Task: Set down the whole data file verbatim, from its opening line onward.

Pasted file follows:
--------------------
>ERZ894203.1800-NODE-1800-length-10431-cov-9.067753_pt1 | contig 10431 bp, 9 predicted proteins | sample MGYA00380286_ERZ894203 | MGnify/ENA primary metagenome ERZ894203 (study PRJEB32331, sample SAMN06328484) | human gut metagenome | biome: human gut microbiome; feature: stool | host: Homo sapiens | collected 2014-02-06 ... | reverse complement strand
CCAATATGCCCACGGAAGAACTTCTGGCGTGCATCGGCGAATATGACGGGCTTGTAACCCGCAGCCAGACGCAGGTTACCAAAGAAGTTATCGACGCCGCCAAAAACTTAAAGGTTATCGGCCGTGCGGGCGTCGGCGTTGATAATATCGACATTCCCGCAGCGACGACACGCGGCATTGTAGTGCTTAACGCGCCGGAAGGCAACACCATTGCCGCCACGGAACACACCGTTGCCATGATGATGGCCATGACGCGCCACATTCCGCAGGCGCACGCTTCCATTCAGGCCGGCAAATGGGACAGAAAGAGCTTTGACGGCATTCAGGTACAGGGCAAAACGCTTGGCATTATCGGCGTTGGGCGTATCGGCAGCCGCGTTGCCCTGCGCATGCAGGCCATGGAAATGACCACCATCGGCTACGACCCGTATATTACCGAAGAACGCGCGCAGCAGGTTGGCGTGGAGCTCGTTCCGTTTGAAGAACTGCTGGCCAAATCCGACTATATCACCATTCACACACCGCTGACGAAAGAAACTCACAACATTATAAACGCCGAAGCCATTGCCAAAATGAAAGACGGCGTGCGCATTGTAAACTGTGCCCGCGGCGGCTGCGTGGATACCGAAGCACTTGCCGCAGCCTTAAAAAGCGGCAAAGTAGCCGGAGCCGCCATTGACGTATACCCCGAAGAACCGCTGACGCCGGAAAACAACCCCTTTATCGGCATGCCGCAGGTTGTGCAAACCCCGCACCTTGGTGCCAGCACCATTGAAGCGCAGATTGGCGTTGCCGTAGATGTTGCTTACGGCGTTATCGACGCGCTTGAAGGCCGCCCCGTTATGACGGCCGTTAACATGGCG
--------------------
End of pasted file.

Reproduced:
>ERZ894203.1800-NODE-1800-length-10431-cov-9.067753_pt1 | contig 10431 bp, 9 predicted proteins | sample MGYA00380286_ERZ894203 | MGnify/ENA primary metagenome ERZ894203 (study PRJEB32331, sample SAMN06328484) | human gut metagenome | biome: human gut microbiome; feature: stool | host: Homo sapiens | collected 2014-02-06 ... | reverse complement strand
CCAATATGCCCACGGAAGAACTTCTGGCGTGCATCGGCGAATATGACGGGCTTGTAACCCGCAGCCAGACGCAGGTTACCAAAGAAGTTATCGACGCCGCCAAAAACTTAAAGGTTATCGGCCGTGCGGGCGTCGGCGTTGATAATATCGACATTCCCGCAGCGACGACACGCGGCATTGTAGTGCTTAACGCGCCGGAAGGCAACACCATTGCCGCCACGGAACACACCGTTGCCATGATGATGGCCATGACGCGCCACATTCCGCAGGCGCACGCTTCCATTCAGGCCGGCAAATGGGACAGAAAGAGCTTTGACGGCATTCAGGTACAGGGCAAAACGCTTGGCATTATCGGCGTTGGGCGTATCGGCAGCCGCGTTGCCCTGCGCATGCAGGCCATGGAAATGACCACCATCGGCTACGACCCGTATATTACCGAAGAACGCGCGCAGCAGGTTGGCGTGGAGCTCGTTCCGTTTGAAGAACTGCTGGCCAAATCCGACTATATCACCATTCACACACCGCTGACGAAAGAAACTCACAACATTATAAACGCCGAAGCCATTGCCAAAATGAAAGACGGCGTGCGCATTGTAAACTGTGCCCGCGGCGGCTGCGTGGATACCGAAGCACTTGCCGCAGCCTTAAAAAGCGGCAAAGTAGCCGGAGCCGCCATTGACGTATACCCCGAAGAACCGCTGACGCCGGAAAACAACCCCTTTATCGGCATGCCGCAGGTTGTGCAAACCCCGCACCTTGGTGCCAGCACCATTGAAGCGCAGATTGGCGTTGCCGTAGATGTTGCTTACGGCGTTATCGACGCGCTTGAAGGCCGCCCCGTTATGACGGCCGTTAACATGGCG